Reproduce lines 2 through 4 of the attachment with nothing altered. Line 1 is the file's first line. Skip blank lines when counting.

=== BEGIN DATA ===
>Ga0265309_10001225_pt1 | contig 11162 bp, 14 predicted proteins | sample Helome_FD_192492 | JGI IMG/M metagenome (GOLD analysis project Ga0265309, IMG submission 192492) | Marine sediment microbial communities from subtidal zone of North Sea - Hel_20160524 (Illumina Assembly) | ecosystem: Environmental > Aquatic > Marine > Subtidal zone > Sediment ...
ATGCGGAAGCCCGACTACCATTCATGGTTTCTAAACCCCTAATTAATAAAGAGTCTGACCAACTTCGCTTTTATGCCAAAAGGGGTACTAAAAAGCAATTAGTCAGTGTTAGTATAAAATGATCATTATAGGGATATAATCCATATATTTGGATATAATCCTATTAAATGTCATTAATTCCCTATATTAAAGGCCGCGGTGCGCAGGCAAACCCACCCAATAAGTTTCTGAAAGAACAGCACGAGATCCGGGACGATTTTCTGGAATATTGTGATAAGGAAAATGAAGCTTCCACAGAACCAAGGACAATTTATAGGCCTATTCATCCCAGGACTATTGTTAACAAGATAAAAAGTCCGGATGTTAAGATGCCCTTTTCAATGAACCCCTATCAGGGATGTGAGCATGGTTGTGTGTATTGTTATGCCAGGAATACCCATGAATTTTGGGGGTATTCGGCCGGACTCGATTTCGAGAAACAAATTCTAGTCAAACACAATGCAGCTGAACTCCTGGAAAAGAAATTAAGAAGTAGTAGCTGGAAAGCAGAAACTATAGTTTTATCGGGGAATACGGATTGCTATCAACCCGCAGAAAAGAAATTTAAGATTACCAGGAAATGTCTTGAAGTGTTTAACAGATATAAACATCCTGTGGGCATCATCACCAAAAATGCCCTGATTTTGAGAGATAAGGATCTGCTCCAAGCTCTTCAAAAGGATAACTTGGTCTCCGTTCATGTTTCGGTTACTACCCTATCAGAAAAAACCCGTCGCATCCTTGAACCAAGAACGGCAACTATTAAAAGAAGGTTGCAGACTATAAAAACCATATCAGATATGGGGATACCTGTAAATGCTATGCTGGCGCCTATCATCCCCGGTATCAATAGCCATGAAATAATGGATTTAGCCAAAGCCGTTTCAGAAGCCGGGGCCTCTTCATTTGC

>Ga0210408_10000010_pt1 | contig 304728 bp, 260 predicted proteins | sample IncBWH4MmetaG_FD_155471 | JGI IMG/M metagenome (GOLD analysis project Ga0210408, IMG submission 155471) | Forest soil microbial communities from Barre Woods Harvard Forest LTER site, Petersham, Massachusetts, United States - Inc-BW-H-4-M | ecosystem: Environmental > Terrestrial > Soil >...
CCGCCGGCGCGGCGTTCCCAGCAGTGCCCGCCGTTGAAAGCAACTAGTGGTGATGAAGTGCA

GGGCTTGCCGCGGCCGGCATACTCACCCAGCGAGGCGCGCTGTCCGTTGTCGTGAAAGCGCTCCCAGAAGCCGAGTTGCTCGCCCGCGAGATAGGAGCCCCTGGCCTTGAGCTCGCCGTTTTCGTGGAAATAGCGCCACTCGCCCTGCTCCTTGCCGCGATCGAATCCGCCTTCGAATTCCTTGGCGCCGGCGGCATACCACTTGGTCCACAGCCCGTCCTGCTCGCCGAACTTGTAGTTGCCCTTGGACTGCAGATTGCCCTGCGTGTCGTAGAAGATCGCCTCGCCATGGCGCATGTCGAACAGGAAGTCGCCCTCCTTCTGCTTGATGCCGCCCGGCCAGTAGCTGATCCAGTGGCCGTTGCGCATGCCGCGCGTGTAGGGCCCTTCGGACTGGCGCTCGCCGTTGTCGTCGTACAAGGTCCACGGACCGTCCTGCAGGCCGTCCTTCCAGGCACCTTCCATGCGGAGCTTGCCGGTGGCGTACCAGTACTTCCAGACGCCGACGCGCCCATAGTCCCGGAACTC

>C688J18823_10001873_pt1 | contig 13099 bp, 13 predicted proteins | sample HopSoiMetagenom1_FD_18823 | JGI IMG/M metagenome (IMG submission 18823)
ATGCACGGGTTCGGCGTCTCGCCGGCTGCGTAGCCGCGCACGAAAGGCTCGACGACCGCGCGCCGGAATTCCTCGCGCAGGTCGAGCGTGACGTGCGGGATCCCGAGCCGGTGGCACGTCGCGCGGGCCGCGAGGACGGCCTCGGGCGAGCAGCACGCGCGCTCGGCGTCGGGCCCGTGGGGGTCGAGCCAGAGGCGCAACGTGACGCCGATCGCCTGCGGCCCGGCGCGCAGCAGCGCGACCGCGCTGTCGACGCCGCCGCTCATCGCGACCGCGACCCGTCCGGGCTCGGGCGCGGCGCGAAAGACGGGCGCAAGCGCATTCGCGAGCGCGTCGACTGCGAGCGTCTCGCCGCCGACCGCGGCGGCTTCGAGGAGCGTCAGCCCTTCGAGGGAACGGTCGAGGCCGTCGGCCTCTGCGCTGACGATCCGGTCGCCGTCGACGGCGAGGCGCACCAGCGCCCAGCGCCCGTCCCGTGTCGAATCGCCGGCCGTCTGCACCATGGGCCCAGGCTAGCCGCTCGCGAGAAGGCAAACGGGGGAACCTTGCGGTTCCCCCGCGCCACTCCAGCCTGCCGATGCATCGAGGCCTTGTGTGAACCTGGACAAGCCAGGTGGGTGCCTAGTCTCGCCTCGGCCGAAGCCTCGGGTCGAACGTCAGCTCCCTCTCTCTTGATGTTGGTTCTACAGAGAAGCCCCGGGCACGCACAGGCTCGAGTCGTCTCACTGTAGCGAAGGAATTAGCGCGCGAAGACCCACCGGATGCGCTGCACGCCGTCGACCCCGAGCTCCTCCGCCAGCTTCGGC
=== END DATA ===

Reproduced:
ATGCGGAAGCCCGACTACCATTCATGGTTTCTAAACCCCTAATTAATAAAGAGTCTGACCAACTTCGCTTTTATGCCAAAAGGGGTACTAAAAAGCAATTAGTCAGTGTTAGTATAAAATGATCATTATAGGGATATAATCCATATATTTGGATATAATCCTATTAAATGTCATTAATTCCCTATATTAAAGGCCGCGGTGCGCAGGCAAACCCACCCAATAAGTTTCTGAAAGAACAGCACGAGATCCGGGACGATTTTCTGGAATATTGTGATAAGGAAAATGAAGCTTCCACAGAACCAAGGACAATTTATAGGCCTATTCATCCCAGGACTATTGTTAACAAGATAAAAAGTCCGGATGTTAAGATGCCCTTTTCAATGAACCCCTATCAGGGATGTGAGCATGGTTGTGTGTATTGTTATGCCAGGAATACCCATGAATTTTGGGGGTATTCGGCCGGACTCGATTTCGAGAAACAAATTCTAGTCAAACACAATGCAGCTGAACTCCTGGAAAAGAAATTAAGAAGTAGTAGCTGGAAAGCAGAAACTATAGTTTTATCGGGGAATACGGATTGCTATCAACCCGCAGAAAAGAAATTTAAGATTACCAGGAAATGTCTTGAAGTGTTTAACAGATATAAACATCCTGTGGGCATCATCACCAAAAATGCCCTGATTTTGAGAGATAAGGATCTGCTCCAAGCTCTTCAAAAGGATAACTTGGTCTCCGTTCATGTTTCGGTTACTACCCTATCAGAAAAAACCCGTCGCATCCTTGAACCAAGAACGGCAACTATTAAAAGAAGGTTGCAGACTATAAAAACCATATCAGATATGGGGATACCTGTAAATGCTATGCTGGCGCCTATCATCCCCGGTATCAATAGCCATGAAATAATGGATTTAGCCAAAGCCGTTTCAGAAGCCGGGGCCTCTTCATTTGC

>Ga0210408_10000010_pt1 | contig 304728 bp, 260 predicted proteins | sample IncBWH4MmetaG_FD_155471 | JGI IMG/M metagenome (GOLD analysis project Ga0210408, IMG submission 155471) | Forest soil microbial communities from Barre Woods Harvard Forest LTER site, Petersham, Massachusetts, United States - Inc-BW-H-4-M | ecosystem: Environmental > Terrestrial > Soil >...
CCGCCGGCGCGGCGTTCCCAGCAGTGCCCGCCGTTGAAAGCAACTAGTGGTGATGAAGTGCA